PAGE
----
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McCaskill: Survey Finds Local Vet Care Strong, AHCA Puts Rural Healthcare at Risk

McCaskill speaking on the MSU campus Friday, May 26.
Scott Harvey
McCaskill speaking on the MSU campus Friday, May 26.

U.S. Senator Claire McCaskill says the healthcare markets are being “sabotaged” by uncertainty from the Trump Administration on whether it will pay subsidies to insurers and enforce Obamacare’s individual mandate provision.

The Democratic senator from Missouri, during a stop in Springfield Friday, was responding to a question on Blue Cross Blue Shield of Kansas City. Earlier this week, the company announced it is pulling out of the insurance exchanges next year.

McCaskill speaking on the MSU campus Friday, May 26.
Credit Scott Harvey / KSMU
McCaskill speaking on the MSU campus Friday, May 26.

“Blue Cross Blue Shield said they withdrew because of the uncertainty,” McCaskill said. “It is unfortunate that the administration did not give them the certainty that everyone was expecting at the beginning of this week. And that was acknowledge they would continue pay the risk payments that are part of the law.”

Republicans like Sen. Roy Blunt and Congressmen Billy Long blamed the company’s exit on the collapse of the Affordable Care Act, or Obamacare.  

McCaskill said both the current law and the recently approved healthcare bill by House Republicans are being used as “political weapons,” and that the best solution is through a bi-partisan fix.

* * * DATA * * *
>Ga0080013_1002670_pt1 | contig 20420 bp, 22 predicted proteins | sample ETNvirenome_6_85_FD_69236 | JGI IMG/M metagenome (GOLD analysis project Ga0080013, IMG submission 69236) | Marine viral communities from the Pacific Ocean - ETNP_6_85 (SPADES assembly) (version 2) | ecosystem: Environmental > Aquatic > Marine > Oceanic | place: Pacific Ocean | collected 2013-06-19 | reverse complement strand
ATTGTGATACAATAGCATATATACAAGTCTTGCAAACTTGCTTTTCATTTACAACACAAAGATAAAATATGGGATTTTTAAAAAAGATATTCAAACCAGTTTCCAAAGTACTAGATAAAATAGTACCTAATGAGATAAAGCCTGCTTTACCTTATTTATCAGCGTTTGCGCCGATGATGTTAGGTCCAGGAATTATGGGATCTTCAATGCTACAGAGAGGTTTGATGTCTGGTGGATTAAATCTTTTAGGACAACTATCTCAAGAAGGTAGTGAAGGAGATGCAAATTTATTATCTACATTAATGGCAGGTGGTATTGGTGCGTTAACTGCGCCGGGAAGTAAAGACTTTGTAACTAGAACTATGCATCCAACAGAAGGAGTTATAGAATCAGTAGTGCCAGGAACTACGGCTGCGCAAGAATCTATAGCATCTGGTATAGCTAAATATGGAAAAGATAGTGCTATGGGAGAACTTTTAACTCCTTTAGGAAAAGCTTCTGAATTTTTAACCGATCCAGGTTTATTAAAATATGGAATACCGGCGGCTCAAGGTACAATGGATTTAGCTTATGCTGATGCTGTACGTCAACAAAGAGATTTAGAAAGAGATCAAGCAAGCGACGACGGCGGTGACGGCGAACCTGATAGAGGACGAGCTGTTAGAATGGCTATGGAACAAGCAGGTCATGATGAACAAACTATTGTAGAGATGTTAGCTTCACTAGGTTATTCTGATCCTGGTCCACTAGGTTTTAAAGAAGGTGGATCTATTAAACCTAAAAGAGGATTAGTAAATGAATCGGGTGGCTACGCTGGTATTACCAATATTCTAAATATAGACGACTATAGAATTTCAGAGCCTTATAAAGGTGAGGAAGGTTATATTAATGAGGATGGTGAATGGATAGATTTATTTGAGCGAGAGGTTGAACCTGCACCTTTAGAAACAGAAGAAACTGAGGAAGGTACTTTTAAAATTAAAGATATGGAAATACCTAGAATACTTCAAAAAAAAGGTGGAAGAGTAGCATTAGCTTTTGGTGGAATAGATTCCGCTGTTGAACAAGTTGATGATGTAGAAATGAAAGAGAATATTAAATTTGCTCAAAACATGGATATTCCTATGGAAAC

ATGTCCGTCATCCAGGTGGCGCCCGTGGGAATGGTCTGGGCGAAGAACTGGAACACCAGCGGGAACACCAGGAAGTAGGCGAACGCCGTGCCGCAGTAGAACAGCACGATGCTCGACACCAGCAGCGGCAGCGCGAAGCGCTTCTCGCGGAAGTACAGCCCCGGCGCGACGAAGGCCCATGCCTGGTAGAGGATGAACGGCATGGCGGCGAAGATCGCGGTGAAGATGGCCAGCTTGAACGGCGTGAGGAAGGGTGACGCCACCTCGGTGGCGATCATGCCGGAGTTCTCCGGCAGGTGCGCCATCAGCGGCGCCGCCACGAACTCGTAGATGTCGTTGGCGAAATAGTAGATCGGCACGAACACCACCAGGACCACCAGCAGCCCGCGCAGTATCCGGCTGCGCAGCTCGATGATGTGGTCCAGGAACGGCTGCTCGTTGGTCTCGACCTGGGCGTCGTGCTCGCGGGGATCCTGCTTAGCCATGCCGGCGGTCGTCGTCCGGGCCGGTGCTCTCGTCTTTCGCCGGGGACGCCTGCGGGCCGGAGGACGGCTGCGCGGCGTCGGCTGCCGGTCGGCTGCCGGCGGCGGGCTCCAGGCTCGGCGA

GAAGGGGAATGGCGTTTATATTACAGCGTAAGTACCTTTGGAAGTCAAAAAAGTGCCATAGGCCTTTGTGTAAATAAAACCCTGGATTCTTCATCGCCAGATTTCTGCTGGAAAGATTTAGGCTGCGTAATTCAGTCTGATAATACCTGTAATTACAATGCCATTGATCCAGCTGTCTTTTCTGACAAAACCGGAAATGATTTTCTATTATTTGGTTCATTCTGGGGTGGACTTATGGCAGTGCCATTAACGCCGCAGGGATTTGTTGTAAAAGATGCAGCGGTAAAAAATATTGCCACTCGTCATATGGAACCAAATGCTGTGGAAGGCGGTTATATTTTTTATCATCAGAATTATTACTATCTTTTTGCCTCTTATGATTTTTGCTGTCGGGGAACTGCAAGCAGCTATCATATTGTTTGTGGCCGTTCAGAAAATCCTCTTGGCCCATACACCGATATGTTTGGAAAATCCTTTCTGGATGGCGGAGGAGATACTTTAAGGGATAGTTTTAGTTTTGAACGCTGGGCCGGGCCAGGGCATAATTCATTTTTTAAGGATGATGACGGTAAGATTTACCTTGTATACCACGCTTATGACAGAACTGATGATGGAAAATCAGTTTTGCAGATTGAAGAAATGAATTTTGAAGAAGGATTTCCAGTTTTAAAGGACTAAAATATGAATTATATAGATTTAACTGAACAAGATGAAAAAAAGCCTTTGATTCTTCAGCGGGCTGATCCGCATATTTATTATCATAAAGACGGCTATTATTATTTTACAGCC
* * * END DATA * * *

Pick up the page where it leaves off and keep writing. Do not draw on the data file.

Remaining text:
McCaskill filed a bill this week that would give consumers who don’t have an insurer in their individual market the option to buy insurance where Congress and its staff buys healthcare.

“That’s a nationwide program because members of Congress have staff in every state in the union. So why not let people take their subsidies, that they’re entitled to under the law, and buy on the same exchange that we buy?”

McCaskill, who buys her insurance the through the Missouri exchange, says she hopes to get the bill to the Senate floor for a vote before the enrollment period opens later this year.

American Health Care Act

McCaskill says the House-approved measure now in the Senate’s hands has her concerned about rural Missourians. She noted how the bill would increase costs for older Americans and significantly cut Medicaid benefits.

“It’s not for people who don’t have money in the cities it’s for people all over our state, particularly in nursing home, people with disabilities.”

The bill also doesn’t have “bulletproof protection” for people with preexisting conditions, according to McCaskill.

“I don’t think that bill will ever pass the Senate,” she said. “It they can’t get all the Republican votes that they would need to do it without Democratic votes, then I’m hopeful than we can get together and make changes in the current system that would make sense.”

Veterans and an Outburst

McCaskill was in Springfield Friday to deliver the latest results of her Veteran’s Customer Satisfaction Program. The questionnaire was first distributed at a St. Louis VA facility six years ago and has since expanded statewide. The 10 questions ask patients to rate their satisfaction on appointment scheduling, access, cleanliness, and wait times, among others.